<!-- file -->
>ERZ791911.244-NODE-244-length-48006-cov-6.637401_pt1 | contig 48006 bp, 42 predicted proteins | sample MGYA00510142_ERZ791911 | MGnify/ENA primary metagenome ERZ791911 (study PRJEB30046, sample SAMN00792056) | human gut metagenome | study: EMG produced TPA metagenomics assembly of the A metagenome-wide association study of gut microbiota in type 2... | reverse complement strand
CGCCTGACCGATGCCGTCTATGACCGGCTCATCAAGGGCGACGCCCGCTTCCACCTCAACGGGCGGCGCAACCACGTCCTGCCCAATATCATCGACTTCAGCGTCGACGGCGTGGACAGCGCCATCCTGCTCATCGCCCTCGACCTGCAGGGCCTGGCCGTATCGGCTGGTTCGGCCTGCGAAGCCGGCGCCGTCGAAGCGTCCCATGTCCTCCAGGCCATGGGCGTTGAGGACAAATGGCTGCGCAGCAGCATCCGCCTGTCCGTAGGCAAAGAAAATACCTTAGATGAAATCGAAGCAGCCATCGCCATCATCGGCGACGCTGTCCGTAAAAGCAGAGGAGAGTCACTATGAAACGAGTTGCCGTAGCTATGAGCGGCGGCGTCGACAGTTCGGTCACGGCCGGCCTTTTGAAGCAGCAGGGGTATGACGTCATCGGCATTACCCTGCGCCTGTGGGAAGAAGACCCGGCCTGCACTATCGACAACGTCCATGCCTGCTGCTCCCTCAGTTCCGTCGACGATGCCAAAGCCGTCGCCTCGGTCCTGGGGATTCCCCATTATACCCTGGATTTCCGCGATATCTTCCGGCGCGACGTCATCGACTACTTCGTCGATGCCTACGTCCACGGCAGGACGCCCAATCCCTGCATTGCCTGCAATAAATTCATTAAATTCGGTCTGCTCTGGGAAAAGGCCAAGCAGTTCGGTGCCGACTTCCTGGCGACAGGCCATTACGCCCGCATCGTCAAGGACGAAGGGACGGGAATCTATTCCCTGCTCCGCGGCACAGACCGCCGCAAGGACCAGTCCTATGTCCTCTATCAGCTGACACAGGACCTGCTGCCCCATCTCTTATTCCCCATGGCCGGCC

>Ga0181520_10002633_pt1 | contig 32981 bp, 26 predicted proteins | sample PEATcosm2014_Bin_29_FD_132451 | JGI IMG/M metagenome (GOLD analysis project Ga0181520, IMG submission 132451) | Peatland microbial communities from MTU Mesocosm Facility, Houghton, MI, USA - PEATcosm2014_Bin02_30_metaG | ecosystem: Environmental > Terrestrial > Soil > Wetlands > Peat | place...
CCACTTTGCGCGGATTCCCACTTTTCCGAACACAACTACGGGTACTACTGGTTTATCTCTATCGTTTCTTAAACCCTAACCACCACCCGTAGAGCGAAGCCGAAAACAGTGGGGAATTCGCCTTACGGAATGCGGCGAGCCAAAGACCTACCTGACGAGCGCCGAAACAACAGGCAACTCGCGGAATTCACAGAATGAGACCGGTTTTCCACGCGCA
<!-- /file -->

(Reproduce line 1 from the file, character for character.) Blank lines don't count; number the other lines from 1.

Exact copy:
>ERZ791911.244-NODE-244-length-48006-cov-6.637401_pt1 | contig 48006 bp, 42 predicted proteins | sample MGYA00510142_ERZ791911 | MGnify/ENA primary metagenome ERZ791911 (study PRJEB30046, sample SAMN00792056) | human gut metagenome | study: EMG produced TPA metagenomics assembly of the A metagenome-wide association study of gut microbiota in type 2... | reverse complement strand